Autumn 2007 Vol. 17, No. 2 Special Edition: Psychedelics and Self Discovery
While at first blush it seems obvious to me that psychedelics have been important to my personal development, the firm believer in the scientific method that I am hesitates. Can I really ascribe changes to certain aspects of my personality to the influence of psychedelics? Experiences, aging, family, friends, lovers, books, music, and pure chance also all seem like strong causal candidates. Had I never had a psychedelic experience would I be very different? Would I be more conservative, more narrow-minded? Would I be less kind? Would I have a different job? Would I be married and have children? Would I find long, meandering guitar solos disagreeable?
Like many people, I first took psychedelics in college when my life was already very much in flux and exposed to myriad influences. I began (and finished) college as a writing major, so it wasn’t as if I was majoring in warmongering, took LSD, saw the light, and switched to the humanities. And this is the thing: I have never had one of those watershed moments where a major life shift was spurred by psychedelics. Yet I would put the psychedelic experience right near the top of the list of the most important things ever to happen to me. I pondered on this and decided that it would be instructive to focus on the commonalities of my psychedelic experiences:
1) Pleasure. I find psychedelics intensely pleasurable and fun. This aspect of psychedelics often seems to be the elephant in the corner in this publication, understandable given that MAPS wants to be taken seriously in its quest for the legalization of psychedelics for medical use, though perhaps this circumspection is taken too far. I posit that fun is an underrated medicant.
2) Everything is connected. Psychedelics reveal to me, like applying heat to invisible ink, the strands that connect all the matter and ideas in the universe. The patterns of connection are beautiful and fascinating. I believe there is valuable carryover in terms of lateral thinking ability in my normal life.
3) Music is fantastic. Related to both pleasure and connectedness, psychedelics highlight patterns in music, impart to me new appreciation of and openness to a variety of musical types, which has made me a better musician.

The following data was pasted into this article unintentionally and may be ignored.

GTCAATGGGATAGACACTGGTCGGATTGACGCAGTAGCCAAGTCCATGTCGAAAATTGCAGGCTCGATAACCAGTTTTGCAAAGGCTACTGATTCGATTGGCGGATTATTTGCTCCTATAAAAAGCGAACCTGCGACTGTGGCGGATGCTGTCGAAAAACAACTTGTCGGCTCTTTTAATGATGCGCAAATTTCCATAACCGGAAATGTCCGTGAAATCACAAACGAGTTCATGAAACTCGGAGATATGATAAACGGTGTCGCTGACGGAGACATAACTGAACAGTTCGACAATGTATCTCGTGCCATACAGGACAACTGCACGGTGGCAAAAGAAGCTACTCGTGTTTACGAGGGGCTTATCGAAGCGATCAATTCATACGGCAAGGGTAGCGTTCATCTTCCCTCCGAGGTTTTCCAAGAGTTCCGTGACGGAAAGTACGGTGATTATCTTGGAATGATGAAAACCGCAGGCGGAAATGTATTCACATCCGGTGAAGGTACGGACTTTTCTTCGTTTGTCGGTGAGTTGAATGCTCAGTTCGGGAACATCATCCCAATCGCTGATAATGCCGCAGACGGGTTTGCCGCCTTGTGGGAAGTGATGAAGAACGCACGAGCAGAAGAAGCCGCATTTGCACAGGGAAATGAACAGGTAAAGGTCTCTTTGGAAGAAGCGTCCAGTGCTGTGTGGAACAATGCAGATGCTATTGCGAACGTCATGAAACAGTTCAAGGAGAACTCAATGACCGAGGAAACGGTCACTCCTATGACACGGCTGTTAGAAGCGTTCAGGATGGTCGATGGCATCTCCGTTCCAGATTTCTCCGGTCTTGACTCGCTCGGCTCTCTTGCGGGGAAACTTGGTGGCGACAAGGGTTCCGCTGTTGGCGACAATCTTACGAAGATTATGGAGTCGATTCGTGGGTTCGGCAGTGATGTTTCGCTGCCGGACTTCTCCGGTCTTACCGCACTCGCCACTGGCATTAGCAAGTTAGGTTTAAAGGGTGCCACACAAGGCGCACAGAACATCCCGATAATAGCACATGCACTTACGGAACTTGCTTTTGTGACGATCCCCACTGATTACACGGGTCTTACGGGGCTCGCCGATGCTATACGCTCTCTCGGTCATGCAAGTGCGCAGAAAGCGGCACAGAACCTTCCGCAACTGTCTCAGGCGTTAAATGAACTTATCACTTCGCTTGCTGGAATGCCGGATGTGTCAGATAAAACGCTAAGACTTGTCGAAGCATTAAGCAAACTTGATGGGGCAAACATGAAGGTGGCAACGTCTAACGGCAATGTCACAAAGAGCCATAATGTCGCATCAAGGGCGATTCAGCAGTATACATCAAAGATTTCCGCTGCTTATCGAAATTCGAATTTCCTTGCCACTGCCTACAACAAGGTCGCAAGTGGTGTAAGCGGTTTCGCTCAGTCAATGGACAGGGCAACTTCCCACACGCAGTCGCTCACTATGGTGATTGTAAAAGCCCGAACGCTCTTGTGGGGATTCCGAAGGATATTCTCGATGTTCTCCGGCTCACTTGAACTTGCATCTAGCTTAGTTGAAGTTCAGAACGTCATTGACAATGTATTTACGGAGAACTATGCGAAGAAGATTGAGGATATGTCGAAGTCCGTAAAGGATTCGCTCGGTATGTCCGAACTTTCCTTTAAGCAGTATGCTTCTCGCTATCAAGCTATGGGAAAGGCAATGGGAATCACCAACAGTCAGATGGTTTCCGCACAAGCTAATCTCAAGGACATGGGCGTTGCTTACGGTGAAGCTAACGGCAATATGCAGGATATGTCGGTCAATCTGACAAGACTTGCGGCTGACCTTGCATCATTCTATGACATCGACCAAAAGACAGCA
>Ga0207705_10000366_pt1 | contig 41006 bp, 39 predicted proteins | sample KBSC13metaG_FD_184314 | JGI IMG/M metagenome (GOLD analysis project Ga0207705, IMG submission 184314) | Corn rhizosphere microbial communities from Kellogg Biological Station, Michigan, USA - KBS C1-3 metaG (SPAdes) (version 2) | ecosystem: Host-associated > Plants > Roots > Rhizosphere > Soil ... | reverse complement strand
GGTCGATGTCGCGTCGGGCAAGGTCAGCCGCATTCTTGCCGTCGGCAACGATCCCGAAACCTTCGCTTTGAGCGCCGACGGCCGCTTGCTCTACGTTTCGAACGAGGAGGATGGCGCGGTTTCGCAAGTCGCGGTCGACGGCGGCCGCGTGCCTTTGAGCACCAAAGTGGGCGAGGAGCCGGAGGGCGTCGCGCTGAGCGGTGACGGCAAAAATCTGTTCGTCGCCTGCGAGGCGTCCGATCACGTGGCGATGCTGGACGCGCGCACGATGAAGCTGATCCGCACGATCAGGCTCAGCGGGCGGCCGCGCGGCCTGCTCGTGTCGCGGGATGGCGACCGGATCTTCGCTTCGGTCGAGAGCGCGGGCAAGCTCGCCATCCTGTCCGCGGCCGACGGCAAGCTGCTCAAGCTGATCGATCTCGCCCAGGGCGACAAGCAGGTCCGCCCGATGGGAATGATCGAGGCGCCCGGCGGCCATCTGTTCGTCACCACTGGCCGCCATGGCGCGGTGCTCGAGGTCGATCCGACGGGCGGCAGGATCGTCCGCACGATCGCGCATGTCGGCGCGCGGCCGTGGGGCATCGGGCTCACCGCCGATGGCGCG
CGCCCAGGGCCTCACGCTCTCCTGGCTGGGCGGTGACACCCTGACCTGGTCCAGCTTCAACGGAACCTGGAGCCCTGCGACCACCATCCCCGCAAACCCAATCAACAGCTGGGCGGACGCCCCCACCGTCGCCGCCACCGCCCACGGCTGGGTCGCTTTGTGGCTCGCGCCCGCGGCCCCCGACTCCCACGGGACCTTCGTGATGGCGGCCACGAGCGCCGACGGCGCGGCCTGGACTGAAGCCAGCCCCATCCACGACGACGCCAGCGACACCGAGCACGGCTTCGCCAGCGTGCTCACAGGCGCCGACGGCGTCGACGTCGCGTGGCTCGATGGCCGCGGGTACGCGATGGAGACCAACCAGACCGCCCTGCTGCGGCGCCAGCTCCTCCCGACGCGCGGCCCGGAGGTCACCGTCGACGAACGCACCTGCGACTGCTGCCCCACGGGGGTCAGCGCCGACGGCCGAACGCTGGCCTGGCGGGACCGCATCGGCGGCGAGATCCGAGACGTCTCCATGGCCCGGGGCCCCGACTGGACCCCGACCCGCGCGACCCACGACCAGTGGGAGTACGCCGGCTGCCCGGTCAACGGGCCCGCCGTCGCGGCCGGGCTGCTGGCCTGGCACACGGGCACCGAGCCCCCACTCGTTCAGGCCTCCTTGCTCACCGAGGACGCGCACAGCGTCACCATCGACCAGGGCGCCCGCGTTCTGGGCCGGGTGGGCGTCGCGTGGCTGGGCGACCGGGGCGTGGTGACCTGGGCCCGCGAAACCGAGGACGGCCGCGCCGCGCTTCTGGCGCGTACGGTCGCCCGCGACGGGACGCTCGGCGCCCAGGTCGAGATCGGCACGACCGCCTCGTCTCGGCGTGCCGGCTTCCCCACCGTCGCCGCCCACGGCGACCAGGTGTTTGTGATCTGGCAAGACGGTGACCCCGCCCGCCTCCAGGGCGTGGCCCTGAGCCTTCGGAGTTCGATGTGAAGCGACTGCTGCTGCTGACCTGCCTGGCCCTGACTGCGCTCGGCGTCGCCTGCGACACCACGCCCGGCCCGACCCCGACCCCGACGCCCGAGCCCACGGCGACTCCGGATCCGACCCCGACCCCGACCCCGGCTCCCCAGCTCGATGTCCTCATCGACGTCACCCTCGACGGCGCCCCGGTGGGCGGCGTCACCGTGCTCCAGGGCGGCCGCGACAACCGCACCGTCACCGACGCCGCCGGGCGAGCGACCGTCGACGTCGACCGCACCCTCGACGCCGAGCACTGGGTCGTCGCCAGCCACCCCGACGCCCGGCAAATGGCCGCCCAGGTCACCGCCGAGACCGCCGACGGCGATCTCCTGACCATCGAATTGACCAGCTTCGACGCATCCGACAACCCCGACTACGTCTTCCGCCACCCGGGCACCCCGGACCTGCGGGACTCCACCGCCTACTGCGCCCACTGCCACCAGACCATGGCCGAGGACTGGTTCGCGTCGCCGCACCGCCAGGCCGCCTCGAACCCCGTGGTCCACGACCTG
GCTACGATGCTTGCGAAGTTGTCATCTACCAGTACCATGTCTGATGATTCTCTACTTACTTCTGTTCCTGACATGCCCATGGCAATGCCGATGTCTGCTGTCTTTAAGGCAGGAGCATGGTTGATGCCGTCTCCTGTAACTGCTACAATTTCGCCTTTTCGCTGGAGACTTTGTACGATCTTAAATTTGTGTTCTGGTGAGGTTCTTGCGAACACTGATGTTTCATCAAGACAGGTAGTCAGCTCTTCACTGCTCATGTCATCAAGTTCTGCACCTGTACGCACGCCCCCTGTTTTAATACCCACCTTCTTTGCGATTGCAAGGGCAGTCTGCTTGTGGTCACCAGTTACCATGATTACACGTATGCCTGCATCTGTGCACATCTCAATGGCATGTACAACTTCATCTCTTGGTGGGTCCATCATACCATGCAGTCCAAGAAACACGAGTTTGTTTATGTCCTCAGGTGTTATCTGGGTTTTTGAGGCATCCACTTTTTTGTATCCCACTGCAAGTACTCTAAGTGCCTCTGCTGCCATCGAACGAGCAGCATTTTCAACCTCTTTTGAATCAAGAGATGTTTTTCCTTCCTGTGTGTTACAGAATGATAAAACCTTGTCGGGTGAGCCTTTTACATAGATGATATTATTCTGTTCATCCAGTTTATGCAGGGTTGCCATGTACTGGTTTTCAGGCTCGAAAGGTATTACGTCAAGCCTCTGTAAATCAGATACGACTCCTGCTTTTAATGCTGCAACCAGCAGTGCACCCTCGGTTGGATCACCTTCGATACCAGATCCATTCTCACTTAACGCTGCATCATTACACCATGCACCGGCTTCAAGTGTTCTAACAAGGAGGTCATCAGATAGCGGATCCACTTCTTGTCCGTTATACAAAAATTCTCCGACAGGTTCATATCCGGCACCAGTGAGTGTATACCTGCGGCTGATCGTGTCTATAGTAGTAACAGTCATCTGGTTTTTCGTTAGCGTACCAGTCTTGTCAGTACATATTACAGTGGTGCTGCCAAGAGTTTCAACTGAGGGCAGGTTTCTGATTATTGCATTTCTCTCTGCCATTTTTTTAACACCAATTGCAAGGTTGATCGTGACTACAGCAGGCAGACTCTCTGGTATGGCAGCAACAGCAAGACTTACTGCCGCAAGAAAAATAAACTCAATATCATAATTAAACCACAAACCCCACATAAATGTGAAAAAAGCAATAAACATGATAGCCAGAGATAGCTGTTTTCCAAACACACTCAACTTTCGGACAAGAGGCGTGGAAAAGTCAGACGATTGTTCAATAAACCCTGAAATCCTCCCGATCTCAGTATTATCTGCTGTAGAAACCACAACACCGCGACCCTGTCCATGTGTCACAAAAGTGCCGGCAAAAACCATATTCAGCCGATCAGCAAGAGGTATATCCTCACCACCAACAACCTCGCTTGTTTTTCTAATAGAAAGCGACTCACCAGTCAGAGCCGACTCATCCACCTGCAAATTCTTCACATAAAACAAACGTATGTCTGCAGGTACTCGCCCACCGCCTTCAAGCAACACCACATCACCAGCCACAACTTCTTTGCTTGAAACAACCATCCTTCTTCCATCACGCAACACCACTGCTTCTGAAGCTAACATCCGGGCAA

4) Nothing matters. The whole ball of wax – the societal facades that try to keep us behaved, the structures our own egos have made to make ourselves important – none of it matters, none of it means anything, there is no god, everything is ridiculous.
5) Opposites are often both true. Yes, everything is connected, but we are also all alone, just a solitary consciousness here in the command center trying to make sense of chunks of sensory input that have been hurled over the wall. Yes, nothing matters, but also everything matters because everything is connected and thus we are all a part of everything, so really there is just one thing-everything-ergo, you and everyone and everything else are god.
"Psychedelics reveal to me, like applying heat to invisible ink, the strands that connect all the matter and ideas in the universe."
Those are the things I commonly experience while tripping. What do I bring back with me from the other side of the door to everyday life? What have I brought back that has influenced my personal development?
I think I can sum it up like so: winning stopped mattering very much. I was born with a very competitive nature. I played all sorts of sports and games, I loved to argue, I loved to stand out in class. All of it mattered a lot: I hated to lose. I believe psychedelics have softened my edge. Psychedelics revealed via the "nothing matters" factor that things like winning and losing, winner and loser, are mostly counter-productive societal constructs (based on innate Darwinian instincts) that lead us to compete selfishly for resources rather than to share them for the common good. I still love sports and games, but now the love is for the playing. I still like a good argument, but have come to believe that the happiest interpersonal relationships result from achieving consensus rather than proving that you are righter than everyone else. I still like to perform well in my endeavors, but I cut myself some slack.
I must acknowledge that the argument could also be made that psychedelics have hurt my competitive edge, which possibly has had negative repercussions in matters of career and mating. Maybe so, but I think I am a kinder, happier, better-balanced individual than I used to be, which I think tallies as a win.